The Los Angeles Lakers are off to a shaky start to their 2012-2013 NBA season. Only a few games into the season, the organization has decided to fire head coach, Mike Brown. As of Monday morning, they had hired Mike D’Antoni, the former coach of the New York Knicks, who had himself resigned his post after several unsuccessful seasons. Before this decision however, the Lakers had been in, ultimately unsuccessful, talks with Phil Jackson. Jackson had coached the Lakers from 1999-2011, one of the most successful periods in the franchise’s history, and is considered one of the greatest coaches in basketball.
While the negotiations did not shake out, the story caught my attention because one of Jackson’s requirements for joining the organization was that he be able to hire an accomplished assistant coach that he could mentor to a point that the assistant would ultimately be able to take over the team. When Jackson left the team in 2011 he had intended to retire and, while he was at least somewhat willing to come out of retirement for his beloved team, he did not want to sign on for the long haul. What Jackson saw as the best solution for both himself and the team was to let Jackson chose his successor and mentor him until he was capable of running the program on his own.
Some other organizations have tried this method successfully but many heads of organizations shy away from doing such direct mentoring for various reasons. Some are worried that helping somebody become capable of doing their job will make them irrelevant. Others worry that starting this process of mentoring acts as too loud a signal that they are on their way out. And others are simply incapable of ceding enough control to any other person to allow that person to actually learn anything.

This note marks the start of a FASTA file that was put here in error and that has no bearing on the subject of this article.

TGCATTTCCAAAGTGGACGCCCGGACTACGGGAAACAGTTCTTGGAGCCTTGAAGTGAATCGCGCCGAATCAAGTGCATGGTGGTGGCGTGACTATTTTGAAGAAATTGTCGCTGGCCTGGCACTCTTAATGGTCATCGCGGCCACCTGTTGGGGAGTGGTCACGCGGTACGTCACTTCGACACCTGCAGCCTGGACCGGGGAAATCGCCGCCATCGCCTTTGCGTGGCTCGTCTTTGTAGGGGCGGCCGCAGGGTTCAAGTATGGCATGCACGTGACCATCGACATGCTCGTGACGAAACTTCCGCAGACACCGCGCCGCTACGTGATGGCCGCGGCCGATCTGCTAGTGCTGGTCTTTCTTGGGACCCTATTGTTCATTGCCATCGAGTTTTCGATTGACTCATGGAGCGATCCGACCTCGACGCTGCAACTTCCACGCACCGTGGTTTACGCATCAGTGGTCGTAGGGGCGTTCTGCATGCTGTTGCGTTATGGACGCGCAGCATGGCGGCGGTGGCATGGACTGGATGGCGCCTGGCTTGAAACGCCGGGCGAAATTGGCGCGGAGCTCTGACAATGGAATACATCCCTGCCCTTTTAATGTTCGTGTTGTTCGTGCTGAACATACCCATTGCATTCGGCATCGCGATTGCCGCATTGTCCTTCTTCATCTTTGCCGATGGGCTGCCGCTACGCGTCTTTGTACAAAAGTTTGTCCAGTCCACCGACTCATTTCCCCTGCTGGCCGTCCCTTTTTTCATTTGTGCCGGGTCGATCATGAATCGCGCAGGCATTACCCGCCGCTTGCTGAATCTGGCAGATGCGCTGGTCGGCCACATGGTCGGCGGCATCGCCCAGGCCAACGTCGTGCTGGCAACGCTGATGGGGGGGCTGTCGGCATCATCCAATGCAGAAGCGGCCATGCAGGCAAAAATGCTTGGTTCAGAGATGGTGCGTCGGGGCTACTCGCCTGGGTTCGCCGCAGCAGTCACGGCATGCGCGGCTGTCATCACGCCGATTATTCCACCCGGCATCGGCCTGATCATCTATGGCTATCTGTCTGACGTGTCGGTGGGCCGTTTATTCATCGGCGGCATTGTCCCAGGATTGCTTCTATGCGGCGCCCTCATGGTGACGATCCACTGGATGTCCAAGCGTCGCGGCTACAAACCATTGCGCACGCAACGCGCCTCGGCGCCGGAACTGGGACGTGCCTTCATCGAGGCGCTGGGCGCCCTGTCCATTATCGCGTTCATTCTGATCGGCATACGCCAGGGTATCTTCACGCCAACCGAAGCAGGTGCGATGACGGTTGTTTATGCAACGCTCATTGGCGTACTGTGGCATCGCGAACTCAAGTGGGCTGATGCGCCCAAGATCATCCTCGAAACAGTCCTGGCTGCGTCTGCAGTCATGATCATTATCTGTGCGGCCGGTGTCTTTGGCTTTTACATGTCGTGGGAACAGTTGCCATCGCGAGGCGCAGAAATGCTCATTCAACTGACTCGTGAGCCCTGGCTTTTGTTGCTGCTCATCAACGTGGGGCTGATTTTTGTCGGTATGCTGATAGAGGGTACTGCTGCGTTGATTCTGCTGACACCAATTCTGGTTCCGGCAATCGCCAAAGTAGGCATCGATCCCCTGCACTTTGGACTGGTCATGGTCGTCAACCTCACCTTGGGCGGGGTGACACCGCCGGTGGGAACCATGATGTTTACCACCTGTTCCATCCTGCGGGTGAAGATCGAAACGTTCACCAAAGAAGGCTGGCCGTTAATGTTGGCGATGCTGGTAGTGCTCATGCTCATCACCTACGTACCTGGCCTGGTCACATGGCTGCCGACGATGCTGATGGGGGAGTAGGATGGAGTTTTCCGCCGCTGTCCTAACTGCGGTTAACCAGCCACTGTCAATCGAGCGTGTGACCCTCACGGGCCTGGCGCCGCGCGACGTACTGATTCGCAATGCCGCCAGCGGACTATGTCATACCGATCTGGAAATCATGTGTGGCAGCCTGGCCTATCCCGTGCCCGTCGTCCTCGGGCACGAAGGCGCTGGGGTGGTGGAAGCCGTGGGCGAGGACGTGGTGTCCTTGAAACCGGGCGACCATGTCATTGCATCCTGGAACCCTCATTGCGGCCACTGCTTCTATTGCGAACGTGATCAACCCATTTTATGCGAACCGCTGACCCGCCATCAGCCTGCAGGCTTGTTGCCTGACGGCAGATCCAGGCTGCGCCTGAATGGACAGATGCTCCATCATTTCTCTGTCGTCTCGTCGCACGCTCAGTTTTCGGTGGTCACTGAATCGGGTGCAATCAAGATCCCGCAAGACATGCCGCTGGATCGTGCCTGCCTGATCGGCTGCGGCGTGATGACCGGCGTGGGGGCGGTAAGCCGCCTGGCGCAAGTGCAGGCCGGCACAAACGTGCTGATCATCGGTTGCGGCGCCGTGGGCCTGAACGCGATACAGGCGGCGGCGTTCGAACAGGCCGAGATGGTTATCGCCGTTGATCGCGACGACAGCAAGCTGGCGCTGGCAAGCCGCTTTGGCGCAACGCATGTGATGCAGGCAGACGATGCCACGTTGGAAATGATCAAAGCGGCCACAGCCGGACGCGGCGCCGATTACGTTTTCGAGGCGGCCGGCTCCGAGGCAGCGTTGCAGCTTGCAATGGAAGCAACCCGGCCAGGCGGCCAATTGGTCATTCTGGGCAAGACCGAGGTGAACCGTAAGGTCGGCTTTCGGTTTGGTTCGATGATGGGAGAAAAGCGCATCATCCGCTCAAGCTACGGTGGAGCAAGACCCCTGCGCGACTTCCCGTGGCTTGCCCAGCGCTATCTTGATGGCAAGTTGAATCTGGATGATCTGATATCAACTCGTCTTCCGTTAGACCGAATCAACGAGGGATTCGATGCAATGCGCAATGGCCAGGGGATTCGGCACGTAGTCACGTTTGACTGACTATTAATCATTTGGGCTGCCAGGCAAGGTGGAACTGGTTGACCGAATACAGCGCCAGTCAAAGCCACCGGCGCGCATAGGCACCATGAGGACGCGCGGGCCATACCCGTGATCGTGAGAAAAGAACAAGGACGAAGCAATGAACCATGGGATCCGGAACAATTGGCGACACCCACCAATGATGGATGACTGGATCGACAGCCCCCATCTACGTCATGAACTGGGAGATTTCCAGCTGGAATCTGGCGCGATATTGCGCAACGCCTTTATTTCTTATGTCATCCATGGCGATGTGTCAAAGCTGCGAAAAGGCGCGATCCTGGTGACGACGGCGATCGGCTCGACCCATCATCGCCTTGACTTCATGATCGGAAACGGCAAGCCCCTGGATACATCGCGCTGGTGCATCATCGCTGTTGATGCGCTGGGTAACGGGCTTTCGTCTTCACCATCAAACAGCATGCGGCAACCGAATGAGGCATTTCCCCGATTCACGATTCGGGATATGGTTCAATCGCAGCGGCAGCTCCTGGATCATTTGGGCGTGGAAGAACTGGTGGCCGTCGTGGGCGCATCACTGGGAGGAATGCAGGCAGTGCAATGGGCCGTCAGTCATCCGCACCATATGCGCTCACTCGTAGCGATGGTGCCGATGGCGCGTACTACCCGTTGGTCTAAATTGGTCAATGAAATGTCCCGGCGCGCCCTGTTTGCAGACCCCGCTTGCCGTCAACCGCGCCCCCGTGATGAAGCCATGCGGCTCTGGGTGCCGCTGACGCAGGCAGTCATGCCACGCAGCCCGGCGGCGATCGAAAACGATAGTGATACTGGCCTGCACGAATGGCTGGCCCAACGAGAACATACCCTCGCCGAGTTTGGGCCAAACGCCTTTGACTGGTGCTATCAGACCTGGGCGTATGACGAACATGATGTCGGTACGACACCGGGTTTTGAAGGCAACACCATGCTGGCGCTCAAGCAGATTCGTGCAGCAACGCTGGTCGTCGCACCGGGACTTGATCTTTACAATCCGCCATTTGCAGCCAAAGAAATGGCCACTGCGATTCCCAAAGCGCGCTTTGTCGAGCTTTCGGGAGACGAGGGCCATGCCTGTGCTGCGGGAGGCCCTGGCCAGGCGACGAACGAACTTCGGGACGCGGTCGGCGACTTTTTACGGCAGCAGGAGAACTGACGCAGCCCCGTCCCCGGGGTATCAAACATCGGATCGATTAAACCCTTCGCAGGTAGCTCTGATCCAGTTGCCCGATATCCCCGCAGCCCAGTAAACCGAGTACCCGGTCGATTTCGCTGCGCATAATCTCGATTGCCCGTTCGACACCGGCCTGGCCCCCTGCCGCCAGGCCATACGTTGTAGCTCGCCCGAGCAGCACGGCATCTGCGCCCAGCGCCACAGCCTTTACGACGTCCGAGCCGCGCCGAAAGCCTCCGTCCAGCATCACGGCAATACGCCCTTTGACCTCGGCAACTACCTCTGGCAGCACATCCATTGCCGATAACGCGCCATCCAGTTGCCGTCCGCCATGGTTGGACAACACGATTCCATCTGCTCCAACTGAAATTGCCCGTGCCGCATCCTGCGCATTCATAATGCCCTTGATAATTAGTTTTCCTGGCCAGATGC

Ultimately most of these reasons for not mentoring and training a successor are rooted in the ego of the person in charge and do more harm than good to the organization. With very few exceptions, organizations tend to do better with gradual change and fewer major disruptions. Even companies that can benefit from wholesale change tend to fare better if the leadership transition itself happens smoothly.
Choosing a possible successor to mentor does not need to be the public and formal process that Phil Jackson suggested. Instead, heads of organizations and departments can start unofficially mentoring people who look like they have the potential to be a future leader or keeping the idea of a successor in mind when making key hiring decisions.
What is your experience?
Have you witnessed leaders in your organizations mentoring employees to step up in transitions?
Does it help the leadership transition process?